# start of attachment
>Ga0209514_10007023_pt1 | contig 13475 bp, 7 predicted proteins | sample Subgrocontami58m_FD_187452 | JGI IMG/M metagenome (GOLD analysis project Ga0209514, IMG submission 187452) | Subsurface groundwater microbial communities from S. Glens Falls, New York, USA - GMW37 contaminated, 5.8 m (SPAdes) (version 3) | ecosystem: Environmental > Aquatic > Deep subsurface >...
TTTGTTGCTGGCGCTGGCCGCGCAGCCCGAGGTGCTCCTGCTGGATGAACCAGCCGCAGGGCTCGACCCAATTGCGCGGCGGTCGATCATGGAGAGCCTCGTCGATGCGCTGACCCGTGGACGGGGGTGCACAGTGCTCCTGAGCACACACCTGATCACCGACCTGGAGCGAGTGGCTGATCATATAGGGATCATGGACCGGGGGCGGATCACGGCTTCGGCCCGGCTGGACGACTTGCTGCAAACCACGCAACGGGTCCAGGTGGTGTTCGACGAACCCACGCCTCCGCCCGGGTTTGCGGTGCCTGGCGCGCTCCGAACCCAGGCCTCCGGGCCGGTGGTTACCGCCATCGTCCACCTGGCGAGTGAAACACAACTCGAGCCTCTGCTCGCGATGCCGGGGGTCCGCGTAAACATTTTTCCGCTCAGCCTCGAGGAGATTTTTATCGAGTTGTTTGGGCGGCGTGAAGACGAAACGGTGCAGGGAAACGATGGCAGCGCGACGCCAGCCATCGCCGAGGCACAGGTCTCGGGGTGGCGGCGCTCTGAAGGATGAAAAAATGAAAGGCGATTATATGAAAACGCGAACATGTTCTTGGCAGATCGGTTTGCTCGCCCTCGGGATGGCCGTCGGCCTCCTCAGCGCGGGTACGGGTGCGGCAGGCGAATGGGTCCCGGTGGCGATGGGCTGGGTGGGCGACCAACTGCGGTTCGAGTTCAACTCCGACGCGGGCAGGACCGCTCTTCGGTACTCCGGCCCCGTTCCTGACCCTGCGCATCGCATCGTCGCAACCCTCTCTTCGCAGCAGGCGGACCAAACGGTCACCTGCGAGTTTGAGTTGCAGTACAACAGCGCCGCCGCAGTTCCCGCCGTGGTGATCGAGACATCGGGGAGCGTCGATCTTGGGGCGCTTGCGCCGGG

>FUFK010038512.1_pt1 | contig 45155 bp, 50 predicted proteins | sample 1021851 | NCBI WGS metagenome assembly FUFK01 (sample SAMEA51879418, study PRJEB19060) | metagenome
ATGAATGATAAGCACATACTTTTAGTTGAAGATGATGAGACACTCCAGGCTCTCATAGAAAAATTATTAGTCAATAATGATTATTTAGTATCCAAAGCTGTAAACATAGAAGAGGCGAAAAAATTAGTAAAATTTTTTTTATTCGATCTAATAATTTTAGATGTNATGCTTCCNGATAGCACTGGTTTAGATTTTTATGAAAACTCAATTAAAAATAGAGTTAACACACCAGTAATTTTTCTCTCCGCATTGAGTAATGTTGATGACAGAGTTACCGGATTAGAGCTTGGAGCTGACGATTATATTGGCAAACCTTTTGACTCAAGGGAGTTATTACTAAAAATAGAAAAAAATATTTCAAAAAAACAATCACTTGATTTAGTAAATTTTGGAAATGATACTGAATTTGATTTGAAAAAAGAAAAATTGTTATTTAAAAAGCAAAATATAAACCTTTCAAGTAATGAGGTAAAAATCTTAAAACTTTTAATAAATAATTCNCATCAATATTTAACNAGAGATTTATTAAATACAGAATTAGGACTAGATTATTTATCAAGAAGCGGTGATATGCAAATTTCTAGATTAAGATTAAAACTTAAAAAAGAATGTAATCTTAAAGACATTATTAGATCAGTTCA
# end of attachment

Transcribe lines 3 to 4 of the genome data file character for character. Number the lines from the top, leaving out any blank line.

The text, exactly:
>FUFK010038512.1_pt1 | contig 45155 bp, 50 predicted proteins | sample 1021851 | NCBI WGS metagenome assembly FUFK01 (sample SAMEA51879418, study PRJEB19060) | metagenome
ATGAATGATAAGCACATACTTTTAGTTGAAGATGATGAGACACTCCAGGCTCTCATAGAAAAATTATTAGTCAATAATGATTATTTAGTATCCAAAGCTGTAAACATAGAAGAGGCGAAAAAATTAGTAAAATTTTTTTTATTCGATCTAATAATTTTAGATGTNATGCTTCCNGATAGCACTGGTTTAGATTTTTATGAAAACTCAATTAAAAATAGAGTTAACACACCAGTAATTTTTCTCTCCGCATTGAGTAATGTTGATGACAGAGTTACCGGATTAGAGCTTGGAGCTGACGATTATATTGGCAAACCTTTTGACTCAAGGGAGTTATTACTAAAAATAGAAAAAAATATTTCAAAAAAACAATCACTTGATTTAGTAAATTTTGGAAATGATACTGAATTTGATTTGAAAAAAGAAAAATTGTTATTTAAAAAGCAAAATATAAACCTTTCAAGTAATGAGGTAAAAATCTTAAAACTTTTAATAAATAATTCNCATCAATATTTAACNAGAGATTTATTAAATACAGAATTAGGACTAGATTATTTATCAAGAAGCGGTGATATGCAAATTTCTAGATTAAGATTAAAACTTAAAAAAGAATGTAATCTTAAAGACATTATTAGATCAGTTCA